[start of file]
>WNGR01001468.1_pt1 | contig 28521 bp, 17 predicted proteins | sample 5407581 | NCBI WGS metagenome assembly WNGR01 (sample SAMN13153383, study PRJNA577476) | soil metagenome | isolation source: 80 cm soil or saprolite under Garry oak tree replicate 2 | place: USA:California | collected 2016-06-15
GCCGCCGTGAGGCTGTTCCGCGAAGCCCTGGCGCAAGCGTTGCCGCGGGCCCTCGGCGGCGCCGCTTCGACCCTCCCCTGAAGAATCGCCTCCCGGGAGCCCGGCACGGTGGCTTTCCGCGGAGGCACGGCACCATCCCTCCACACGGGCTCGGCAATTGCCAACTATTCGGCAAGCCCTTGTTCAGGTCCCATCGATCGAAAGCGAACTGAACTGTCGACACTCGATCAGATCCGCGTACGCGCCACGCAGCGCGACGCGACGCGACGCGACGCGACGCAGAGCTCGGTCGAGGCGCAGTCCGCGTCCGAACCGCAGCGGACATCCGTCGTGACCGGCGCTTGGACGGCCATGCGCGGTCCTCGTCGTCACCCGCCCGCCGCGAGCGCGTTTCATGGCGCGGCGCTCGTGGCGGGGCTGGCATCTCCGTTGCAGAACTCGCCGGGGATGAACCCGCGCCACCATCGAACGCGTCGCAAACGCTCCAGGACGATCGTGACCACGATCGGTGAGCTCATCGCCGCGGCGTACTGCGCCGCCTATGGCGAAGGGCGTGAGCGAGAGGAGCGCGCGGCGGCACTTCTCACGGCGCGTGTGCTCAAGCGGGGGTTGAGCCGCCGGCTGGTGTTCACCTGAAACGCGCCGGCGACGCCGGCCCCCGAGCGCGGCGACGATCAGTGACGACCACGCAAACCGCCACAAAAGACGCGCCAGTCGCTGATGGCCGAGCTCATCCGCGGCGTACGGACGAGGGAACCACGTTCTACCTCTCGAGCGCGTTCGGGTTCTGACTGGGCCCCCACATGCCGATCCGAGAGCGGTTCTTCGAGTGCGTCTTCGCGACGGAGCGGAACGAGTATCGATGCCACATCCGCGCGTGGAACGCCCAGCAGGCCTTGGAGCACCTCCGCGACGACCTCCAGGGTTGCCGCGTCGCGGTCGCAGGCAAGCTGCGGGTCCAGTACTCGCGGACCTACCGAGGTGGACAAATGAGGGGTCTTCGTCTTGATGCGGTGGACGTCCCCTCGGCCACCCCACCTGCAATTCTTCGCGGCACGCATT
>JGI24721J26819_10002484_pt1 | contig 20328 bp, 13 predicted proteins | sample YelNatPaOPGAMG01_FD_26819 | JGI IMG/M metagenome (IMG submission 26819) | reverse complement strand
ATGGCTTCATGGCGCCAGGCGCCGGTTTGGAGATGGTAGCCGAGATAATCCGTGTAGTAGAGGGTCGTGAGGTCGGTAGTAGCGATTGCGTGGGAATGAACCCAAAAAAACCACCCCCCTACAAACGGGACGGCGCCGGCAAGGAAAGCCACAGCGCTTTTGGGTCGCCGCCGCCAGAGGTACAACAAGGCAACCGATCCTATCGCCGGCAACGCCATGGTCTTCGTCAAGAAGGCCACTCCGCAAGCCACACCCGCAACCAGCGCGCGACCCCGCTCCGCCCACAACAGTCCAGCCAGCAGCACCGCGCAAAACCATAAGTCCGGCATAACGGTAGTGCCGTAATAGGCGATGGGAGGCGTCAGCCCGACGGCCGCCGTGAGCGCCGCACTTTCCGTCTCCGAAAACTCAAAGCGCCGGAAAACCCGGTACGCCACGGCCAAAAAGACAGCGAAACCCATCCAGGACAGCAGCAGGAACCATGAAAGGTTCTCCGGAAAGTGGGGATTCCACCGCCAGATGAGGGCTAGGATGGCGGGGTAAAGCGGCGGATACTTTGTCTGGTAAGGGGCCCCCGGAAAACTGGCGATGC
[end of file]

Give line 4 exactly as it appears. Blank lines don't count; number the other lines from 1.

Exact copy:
ATGGCTTCATGGCGCCAGGCGCCGGTTTGGAGATGGTAGCCGAGATAATCCGTGTAGTAGAGGGTCGTGAGGTCGGTAGTAGCGATTGCGTGGGAATGAACCCAAAAAAACCACCCCCCTACAAACGGGACGGCGCCGGCAAGGAAAGCCACAGCGCTTTTGGGTCGCCGCCGCCAGAGGTACAACAAGGCAACCGATCCTATCGCCGGCAACGCCATGGTCTTCGTCAAGAAGGCCACTCCGCAAGCCACACCCGCAACCAGCGCGCGACCCCGCTCCGCCCACAACAGTCCAGCCAGCAGCACCGCGCAAAACCATAAGTCCGGCATAACGGTAGTGCCGTAATAGGCGATGGGAGGCGTCAGCCCGACGGCCGCCGTGAGCGCCGCACTTTCCGTCTCCGAAAACTCAAAGCGCCGGAAAACCCGGTACGCCACGGCCAAAAAGACAGCGAAACCCATCCAGGACAGCAGCAGGAACCATGAAAGGTTCTCCGGAAAGTGGGGATTCCACCGCCAGATGAGGGCTAGGATGGCGGGGTAAAGCGGCGGATACTTTGTCTGGTAAGGGGCCCCCGGAAAACTGGCGATGC